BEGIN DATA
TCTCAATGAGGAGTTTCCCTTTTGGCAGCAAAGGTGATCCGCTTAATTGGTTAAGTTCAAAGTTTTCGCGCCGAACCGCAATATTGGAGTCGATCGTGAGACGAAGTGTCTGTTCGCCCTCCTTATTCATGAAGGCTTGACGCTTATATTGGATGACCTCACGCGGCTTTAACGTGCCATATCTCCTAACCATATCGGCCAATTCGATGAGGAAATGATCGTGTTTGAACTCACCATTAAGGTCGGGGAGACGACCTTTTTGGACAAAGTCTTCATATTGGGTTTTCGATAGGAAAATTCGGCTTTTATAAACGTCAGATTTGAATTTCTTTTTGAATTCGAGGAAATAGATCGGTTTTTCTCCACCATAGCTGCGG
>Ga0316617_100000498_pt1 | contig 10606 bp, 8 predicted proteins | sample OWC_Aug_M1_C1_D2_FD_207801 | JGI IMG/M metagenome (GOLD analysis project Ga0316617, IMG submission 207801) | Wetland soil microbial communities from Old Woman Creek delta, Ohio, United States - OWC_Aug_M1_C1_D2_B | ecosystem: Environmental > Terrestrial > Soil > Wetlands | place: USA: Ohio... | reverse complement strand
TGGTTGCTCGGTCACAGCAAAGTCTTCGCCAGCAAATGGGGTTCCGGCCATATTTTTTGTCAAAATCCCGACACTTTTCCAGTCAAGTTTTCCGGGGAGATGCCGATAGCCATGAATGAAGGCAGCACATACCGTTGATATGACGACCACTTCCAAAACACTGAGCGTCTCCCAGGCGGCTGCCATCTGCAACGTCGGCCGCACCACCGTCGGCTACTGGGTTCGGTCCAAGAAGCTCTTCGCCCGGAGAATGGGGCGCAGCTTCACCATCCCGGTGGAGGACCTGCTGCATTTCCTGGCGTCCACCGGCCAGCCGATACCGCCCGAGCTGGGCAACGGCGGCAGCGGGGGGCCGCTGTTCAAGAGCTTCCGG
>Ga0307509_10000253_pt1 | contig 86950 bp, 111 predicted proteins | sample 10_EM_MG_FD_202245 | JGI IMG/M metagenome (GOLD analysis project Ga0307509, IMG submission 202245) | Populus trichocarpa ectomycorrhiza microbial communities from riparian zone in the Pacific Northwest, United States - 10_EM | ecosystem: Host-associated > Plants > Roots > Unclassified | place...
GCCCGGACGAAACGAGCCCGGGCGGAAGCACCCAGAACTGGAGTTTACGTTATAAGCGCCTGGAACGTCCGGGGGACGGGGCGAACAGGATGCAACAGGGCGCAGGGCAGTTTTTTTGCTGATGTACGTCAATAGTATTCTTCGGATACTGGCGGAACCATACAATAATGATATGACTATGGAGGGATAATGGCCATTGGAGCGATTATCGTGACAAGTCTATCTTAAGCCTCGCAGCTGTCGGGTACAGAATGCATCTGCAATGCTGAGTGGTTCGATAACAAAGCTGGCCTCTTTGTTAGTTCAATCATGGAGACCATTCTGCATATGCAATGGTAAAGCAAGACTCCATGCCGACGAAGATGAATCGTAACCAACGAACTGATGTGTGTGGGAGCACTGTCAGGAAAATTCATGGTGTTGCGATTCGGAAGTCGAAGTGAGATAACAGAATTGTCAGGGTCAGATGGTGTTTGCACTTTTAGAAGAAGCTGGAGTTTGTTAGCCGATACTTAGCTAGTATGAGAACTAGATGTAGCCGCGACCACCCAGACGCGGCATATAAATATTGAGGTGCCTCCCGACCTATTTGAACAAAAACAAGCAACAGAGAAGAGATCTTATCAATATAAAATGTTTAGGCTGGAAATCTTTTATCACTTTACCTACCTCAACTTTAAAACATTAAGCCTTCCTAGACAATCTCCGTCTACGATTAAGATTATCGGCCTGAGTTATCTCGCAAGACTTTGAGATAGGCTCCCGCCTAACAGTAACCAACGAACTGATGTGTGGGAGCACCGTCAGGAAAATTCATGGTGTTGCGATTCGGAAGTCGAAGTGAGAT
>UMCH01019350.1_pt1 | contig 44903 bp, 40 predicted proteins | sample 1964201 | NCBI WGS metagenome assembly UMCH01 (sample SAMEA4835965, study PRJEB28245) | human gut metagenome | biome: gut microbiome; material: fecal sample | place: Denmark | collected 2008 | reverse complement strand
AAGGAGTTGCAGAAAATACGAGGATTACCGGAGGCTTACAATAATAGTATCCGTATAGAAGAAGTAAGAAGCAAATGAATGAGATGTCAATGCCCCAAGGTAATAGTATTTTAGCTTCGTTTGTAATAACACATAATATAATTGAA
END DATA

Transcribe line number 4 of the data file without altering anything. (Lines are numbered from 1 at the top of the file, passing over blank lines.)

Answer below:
>Ga0307509_10000253_pt1 | contig 86950 bp, 111 predicted proteins | sample 10_EM_MG_FD_202245 | JGI IMG/M metagenome (GOLD analysis project Ga0307509, IMG submission 202245) | Populus trichocarpa ectomycorrhiza microbial communities from riparian zone in the Pacific Northwest, United States - 10_EM | ecosystem: Host-associated > Plants > Roots > Unclassified | place...